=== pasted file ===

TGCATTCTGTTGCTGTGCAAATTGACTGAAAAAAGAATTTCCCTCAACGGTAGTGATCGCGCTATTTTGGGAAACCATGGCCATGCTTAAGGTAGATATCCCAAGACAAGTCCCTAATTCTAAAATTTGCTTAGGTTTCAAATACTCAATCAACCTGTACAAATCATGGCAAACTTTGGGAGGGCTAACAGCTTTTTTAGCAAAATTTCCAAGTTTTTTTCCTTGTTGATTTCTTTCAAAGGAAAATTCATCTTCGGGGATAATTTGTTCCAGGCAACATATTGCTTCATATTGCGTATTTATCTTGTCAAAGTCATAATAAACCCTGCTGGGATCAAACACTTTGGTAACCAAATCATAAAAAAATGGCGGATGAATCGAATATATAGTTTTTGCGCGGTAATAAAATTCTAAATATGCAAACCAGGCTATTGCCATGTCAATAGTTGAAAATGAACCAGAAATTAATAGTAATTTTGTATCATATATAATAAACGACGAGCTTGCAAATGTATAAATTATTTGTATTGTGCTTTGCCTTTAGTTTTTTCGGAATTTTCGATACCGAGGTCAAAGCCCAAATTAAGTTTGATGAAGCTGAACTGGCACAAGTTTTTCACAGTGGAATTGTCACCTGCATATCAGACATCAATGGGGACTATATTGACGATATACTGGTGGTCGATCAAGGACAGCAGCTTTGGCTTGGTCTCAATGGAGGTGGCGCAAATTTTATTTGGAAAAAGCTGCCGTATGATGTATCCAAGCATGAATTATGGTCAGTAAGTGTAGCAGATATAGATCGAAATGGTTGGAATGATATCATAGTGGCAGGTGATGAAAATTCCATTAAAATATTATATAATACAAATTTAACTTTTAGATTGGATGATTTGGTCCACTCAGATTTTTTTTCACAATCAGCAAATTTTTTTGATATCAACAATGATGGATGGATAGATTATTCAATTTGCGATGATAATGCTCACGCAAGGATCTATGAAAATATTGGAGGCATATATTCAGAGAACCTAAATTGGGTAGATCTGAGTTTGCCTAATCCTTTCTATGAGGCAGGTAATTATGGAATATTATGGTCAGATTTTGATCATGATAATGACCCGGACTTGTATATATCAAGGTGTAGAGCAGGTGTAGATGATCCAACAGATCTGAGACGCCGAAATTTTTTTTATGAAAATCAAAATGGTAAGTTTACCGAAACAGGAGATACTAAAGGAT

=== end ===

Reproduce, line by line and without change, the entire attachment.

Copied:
TGCATTCTGTTGCTGTGCAAATTGACTGAAAAAAGAATTTCCCTCAACGGTAGTGATCGCGCTATTTTGGGAAACCATGGCCATGCTTAAGGTAGATATCCCAAGACAAGTCCCTAATTCTAAAATTTGCTTAGGTTTCAAATACTCAATCAACCTGTACAAATCATGGCAAACTTTGGGAGGGCTAACAGCTTTTTTAGCAAAATTTCCAAGTTTTTTTCCTTGTTGATTTCTTTCAAAGGAAAATTCATCTTCGGGGATAATTTGTTCCAGGCAACATATTGCTTCATATTGCGTATTTATCTTGTCAAAGTCATAATAAACCCTGCTGGGATCAAACACTTTGGTAACCAAATCATAAAAAAATGGCGGATGAATCGAATATATAGTTTTTGCGCGGTAATAAAATTCTAAATATGCAAACCAGGCTATTGCCATGTCAATAGTTGAAAATGAACCAGAAATTAATAGTAATTTTGTATCATATATAATAAACGACGAGCTTGCAAATGTATAAATTATTTGTATTGTGCTTTGCCTTTAGTTTTTTCGGAATTTTCGATACCGAGGTCAAAGCCCAAATTAAGTTTGATGAAGCTGAACTGGCACAAGTTTTTCACAGTGGAATTGTCACCTGCATATCAGACATCAATGGGGACTATATTGACGATATACTGGTGGTCGATCAAGGACAGCAGCTTTGGCTTGGTCTCAATGGAGGTGGCGCAAATTTTATTTGGAAAAAGCTGCCGTATGATGTATCCAAGCATGAATTATGGTCAGTAAGTGTAGCAGATATAGATCGAAATGGTTGGAATGATATCATAGTGGCAGGTGATGAAAATTCCATTAAAATATTATATAATACAAATTTAACTTTTAGATTGGATGATTTGGTCCACTCAGATTTTTTTTCACAATCAGCAAATTTTTTTGATATCAACAATGATGGATGGATAGATTATTCAATTTGCGATGATAATGCTCACGCAAGGATCTATGAAAATATTGGAGGCATATATTCAGAGAACCTAAATTGGGTAGATCTGAGTTTGCCTAATCCTTTCTATGAGGCAGGTAATTATGGAATATTATGGTCAGATTTTGATCATGATAATGACCCGGACTTGTATATATCAAGGTGTAGAGCAGGTGTAGATGATCCAACAGATCTGAGACGCCGAAATTTTTTTTATGAAAATCAAAATGGTAAGTTTACCGAAACAGGAGATACTAAAGGAT